Farmers in Humboldt County, California are struggling to turn a profit in the legal cannabis business. This is primarily due to California’s severely oversaturated market. In other words, the price per pound of legal grade cannabis is starting to decrease, however, the cost to grow a pound of cannabis remains the same. An oversaturated market can be devastating, and many farmers are beginning to feel the effects of this situation.
Jason Gellman is a second generation farmer who owns his own cannabis business in Humboldt County. After growing up surrounded by the business, the Northern Californian is struggling to sell his crop at a decent price. “Times are really, really tough for small farmers,” Gellman told siliconvalley.com. “Most of us are in the red right now and if you are lucky enough to sell your product, it seems to be the average price per pound is around $700 which is way, way down.”
According to Gellman, the average cost to grow a pound of cannabis is about $500. With a profit of around $200 per pound, Gellman and many other farmers are struggling to maintain operations.
How Did California’s Cannabis Market Become So Oversaturated?
The primary reason behind decreasing cannabis prices is a surge in overproduction. According to Natalynne DeLapp, the Humboldt County Growers Alliance Executive Director, survivability for these farmers is in question. “California farmers are producing four to five times more cannabis than our legal market can consume. Simple supply and demand economics demonstrates when your supply outpaces your demand, the prices go down,” DeLapp told siliconvalley.com.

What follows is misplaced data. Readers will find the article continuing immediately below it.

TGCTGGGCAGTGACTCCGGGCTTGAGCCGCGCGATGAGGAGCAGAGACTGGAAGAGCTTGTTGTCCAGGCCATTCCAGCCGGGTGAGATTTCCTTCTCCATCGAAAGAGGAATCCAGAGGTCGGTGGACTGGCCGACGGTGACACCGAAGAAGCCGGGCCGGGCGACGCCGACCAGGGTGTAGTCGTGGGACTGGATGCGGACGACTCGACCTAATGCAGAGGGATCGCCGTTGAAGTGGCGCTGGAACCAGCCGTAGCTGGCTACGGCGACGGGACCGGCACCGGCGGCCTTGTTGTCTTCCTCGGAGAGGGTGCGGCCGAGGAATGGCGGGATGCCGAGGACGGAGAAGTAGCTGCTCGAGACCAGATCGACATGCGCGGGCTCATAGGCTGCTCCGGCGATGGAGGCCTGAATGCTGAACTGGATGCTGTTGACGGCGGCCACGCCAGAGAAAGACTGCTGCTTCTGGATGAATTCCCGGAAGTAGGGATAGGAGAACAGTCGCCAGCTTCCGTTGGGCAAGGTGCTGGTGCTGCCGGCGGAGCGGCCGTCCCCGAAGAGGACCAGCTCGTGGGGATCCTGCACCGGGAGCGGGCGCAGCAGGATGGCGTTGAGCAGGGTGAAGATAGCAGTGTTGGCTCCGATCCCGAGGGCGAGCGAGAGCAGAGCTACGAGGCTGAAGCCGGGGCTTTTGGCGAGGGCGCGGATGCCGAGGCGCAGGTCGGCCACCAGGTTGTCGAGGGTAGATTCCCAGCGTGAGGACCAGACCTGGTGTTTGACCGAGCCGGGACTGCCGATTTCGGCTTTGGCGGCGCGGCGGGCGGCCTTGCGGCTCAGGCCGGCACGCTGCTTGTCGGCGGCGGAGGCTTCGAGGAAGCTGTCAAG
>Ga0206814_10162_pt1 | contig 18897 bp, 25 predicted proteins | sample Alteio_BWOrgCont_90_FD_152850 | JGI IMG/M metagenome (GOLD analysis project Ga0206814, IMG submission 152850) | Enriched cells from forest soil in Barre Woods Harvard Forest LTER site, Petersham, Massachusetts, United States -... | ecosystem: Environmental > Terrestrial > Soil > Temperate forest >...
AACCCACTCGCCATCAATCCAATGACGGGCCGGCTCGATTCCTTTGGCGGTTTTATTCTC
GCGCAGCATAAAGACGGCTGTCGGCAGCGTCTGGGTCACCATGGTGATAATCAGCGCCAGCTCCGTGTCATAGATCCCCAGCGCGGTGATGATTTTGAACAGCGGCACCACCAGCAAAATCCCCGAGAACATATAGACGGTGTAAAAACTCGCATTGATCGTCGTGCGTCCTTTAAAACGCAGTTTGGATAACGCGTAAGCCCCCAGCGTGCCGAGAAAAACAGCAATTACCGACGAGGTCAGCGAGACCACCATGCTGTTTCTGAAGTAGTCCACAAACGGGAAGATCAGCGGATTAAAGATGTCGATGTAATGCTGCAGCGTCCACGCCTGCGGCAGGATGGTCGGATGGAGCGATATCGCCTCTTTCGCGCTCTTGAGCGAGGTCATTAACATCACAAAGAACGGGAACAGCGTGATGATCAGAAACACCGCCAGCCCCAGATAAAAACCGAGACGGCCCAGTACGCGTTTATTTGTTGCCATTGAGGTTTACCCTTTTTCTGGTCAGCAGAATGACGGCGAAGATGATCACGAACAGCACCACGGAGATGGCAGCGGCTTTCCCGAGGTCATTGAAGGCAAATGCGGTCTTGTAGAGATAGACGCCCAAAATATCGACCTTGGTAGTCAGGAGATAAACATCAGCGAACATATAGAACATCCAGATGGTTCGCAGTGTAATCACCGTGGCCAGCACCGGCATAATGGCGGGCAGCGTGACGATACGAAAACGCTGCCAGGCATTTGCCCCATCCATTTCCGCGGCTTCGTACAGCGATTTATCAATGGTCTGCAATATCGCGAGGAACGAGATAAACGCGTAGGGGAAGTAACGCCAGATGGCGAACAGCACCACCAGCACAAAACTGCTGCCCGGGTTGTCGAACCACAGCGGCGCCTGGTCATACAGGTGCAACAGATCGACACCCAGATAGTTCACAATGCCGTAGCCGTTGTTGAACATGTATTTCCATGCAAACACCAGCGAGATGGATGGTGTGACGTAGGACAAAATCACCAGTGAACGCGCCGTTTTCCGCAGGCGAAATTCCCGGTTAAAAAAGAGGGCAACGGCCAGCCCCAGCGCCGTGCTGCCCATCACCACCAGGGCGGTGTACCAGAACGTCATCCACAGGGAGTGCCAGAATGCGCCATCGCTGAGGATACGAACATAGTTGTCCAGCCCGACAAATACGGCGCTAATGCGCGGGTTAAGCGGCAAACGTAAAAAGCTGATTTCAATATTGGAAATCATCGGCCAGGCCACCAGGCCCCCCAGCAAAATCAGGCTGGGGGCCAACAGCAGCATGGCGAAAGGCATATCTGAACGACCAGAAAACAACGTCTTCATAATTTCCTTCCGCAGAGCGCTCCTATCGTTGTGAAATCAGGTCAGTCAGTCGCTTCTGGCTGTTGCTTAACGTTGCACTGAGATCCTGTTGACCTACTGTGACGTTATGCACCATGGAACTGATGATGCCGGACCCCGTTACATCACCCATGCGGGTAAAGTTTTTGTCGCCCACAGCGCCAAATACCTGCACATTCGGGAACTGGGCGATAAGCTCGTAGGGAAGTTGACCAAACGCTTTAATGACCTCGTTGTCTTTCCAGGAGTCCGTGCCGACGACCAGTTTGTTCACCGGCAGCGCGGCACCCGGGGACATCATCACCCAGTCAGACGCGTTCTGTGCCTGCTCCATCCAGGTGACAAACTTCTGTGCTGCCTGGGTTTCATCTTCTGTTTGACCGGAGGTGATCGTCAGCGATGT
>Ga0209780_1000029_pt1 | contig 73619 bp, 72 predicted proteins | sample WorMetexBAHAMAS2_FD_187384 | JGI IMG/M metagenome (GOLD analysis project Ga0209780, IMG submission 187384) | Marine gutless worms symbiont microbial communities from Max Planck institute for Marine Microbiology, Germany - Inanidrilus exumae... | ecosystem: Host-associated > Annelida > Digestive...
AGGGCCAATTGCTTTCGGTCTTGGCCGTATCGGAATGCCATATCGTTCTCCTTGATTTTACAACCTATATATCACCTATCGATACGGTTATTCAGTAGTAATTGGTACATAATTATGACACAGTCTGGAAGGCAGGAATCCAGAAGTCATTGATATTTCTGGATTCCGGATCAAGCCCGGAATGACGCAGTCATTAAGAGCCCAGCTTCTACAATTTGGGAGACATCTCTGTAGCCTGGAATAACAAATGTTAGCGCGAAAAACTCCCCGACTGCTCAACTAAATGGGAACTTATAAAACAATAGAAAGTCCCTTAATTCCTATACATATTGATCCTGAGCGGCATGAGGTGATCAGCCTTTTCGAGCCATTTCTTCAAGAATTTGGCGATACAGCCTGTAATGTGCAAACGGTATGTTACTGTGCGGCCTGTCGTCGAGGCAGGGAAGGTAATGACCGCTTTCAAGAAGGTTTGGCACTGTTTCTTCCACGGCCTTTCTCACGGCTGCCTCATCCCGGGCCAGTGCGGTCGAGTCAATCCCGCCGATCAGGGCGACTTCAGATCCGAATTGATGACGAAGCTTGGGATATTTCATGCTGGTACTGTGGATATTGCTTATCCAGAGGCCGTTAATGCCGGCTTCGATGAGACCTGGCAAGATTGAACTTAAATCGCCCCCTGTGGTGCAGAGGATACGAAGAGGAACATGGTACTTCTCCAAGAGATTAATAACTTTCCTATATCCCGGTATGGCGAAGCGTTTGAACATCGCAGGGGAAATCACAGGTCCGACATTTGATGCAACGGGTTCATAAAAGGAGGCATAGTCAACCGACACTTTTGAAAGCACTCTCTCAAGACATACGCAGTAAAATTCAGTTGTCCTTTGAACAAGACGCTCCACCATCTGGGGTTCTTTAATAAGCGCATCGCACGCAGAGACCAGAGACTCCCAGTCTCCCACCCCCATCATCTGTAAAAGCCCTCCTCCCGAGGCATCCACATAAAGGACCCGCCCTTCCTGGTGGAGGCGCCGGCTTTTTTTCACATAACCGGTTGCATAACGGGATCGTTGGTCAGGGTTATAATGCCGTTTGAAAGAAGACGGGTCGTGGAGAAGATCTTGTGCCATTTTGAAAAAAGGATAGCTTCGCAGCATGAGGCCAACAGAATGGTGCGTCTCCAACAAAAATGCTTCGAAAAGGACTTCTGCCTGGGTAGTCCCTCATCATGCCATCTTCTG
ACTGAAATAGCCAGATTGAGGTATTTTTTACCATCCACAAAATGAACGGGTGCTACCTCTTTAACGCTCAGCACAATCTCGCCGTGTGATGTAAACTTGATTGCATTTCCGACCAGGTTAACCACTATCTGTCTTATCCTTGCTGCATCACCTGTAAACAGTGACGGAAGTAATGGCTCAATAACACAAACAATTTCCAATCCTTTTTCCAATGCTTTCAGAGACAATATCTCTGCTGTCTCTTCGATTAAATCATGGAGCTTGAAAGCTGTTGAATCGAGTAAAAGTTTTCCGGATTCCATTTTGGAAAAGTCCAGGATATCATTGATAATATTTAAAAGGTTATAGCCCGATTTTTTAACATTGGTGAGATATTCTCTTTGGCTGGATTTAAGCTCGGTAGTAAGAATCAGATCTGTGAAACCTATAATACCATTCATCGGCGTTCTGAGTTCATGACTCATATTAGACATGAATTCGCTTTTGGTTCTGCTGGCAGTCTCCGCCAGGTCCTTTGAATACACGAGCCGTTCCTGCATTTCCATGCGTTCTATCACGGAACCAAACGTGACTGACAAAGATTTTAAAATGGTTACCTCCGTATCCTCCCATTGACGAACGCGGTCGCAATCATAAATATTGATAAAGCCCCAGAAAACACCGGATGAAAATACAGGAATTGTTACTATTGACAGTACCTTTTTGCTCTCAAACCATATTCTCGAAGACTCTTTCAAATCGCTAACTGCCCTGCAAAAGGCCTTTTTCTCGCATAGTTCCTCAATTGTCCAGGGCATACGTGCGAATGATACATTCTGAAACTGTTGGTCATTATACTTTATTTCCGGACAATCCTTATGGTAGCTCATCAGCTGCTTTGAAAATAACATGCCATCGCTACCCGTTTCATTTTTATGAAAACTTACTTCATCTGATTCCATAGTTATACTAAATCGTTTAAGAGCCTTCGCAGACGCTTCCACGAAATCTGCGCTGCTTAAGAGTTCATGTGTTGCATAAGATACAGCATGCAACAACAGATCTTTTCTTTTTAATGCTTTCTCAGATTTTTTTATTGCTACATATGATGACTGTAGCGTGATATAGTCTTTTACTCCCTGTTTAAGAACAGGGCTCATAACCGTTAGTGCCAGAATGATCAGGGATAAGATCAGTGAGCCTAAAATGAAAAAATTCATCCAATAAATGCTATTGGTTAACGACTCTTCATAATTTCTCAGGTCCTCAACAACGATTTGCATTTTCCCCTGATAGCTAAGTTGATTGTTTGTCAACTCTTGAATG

Furthermore, DeLapp claims this over production is due to California’s legislation regarding the production of cannabis. The state is moving closer and closer to stripping away limits on the size of these farms. Therefore, more cannabis is entering and cluttering the market.
Even though this is a complex situation, there are a few ways to correct the market. For example, California could begin regulating the size of these cannabis farms. In other words, many farmers are demanding that the state places a cap on acreage. In addition, farmers are demanding that the state reduces cultivation taxes that can amount to about $150 per pound.
While many farmers are struggling to make ends meet, they still have hope. In 2 to 3 years, the legal grade cannabis market might expand. Many farmers hope to enter interstate and global markets through future legislation. Until then, Gellman and many others will have to weather the storm. Luckily, these resilient farmers are preparing for it. According to Gellman, “We’re still in a beautiful place, we’re surrounded by friends and family, so we’ll make it. We’ll survive one way or the other.”